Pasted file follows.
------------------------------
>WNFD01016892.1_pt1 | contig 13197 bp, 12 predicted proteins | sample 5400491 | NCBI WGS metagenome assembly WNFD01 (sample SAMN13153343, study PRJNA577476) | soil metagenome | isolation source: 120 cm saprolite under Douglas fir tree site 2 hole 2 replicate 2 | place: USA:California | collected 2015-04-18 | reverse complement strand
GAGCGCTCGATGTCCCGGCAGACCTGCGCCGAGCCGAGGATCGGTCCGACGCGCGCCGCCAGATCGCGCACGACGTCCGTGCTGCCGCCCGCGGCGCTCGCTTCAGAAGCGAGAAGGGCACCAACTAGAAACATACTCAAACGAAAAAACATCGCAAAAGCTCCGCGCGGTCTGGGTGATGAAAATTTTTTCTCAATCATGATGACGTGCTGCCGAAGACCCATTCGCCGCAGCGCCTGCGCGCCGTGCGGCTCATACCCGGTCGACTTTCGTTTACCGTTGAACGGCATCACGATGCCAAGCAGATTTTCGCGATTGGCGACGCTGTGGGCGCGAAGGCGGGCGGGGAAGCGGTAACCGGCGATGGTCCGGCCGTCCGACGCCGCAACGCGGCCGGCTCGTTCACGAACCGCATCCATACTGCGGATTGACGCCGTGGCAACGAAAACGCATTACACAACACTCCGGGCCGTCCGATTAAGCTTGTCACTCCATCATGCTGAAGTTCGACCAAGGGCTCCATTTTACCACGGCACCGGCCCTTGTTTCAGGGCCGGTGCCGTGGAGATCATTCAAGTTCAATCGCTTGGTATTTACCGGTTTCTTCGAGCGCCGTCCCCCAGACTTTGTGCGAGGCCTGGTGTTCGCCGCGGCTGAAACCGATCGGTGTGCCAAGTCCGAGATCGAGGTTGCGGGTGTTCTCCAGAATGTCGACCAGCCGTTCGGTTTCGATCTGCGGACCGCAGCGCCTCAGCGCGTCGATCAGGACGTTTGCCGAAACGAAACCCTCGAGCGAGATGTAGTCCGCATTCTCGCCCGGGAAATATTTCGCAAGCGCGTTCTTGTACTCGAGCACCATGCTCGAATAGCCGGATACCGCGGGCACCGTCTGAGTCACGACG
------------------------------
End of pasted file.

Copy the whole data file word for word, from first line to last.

>WNFD01016892.1_pt1 | contig 13197 bp, 12 predicted proteins | sample 5400491 | NCBI WGS metagenome assembly WNFD01 (sample SAMN13153343, study PRJNA577476) | soil metagenome | isolation source: 120 cm saprolite under Douglas fir tree site 2 hole 2 replicate 2 | place: USA:California | collected 2015-04-18 | reverse complement strand
GAGCGCTCGATGTCCCGGCAGACCTGCGCCGAGCCGAGGATCGGTCCGACGCGCGCCGCCAGATCGCGCACGACGTCCGTGCTGCCGCCCGCGGCGCTCGCTTCAGAAGCGAGAAGGGCACCAACTAGAAACATACTCAAACGAAAAAACATCGCAAAAGCTCCGCGCGGTCTGGGTGATGAAAATTTTTTCTCAATCATGATGACGTGCTGCCGAAGACCCATTCGCCGCAGCGCCTGCGCGCCGTGCGGCTCATACCCGGTCGACTTTCGTTTACCGTTGAACGGCATCACGATGCCAAGCAGATTTTCGCGATTGGCGACGCTGTGGGCGCGAAGGCGGGCGGGGAAGCGGTAACCGGCGATGGTCCGGCCGTCCGACGCCGCAACGCGGCCGGCTCGTTCACGAACCGCATCCATACTGCGGATTGACGCCGTGGCAACGAAAACGCATTACACAACACTCCGGGCCGTCCGATTAAGCTTGTCACTCCATCATGCTGAAGTTCGACCAAGGGCTCCATTTTACCACGGCACCGGCCCTTGTTTCAGGGCCGGTGCCGTGGAGATCATTCAAGTTCAATCGCTTGGTATTTACCGGTTTCTTCGAGCGCCGTCCCCCAGACTTTGTGCGAGGCCTGGTGTTCGCCGCGGCTGAAACCGATCGGTGTGCCAAGTCCGAGATCGAGGTTGCGGGTGTTCTCCAGAATGTCGACCAGCCGTTCGGTTTCGATCTGCGGACCGCAGCGCCTCAGCGCGTCGATCAGGACGTTTGCCGAAACGAAACCCTCGAGCGAGATGTAGTCCGCATTCTCGCCCGGGAAATATTTCGCAAGCGCGTTCTTGTACTCGAGCACCATGCTCGAATAGCCGGATACCGCGGGCACCGTCTGAGTCACGACG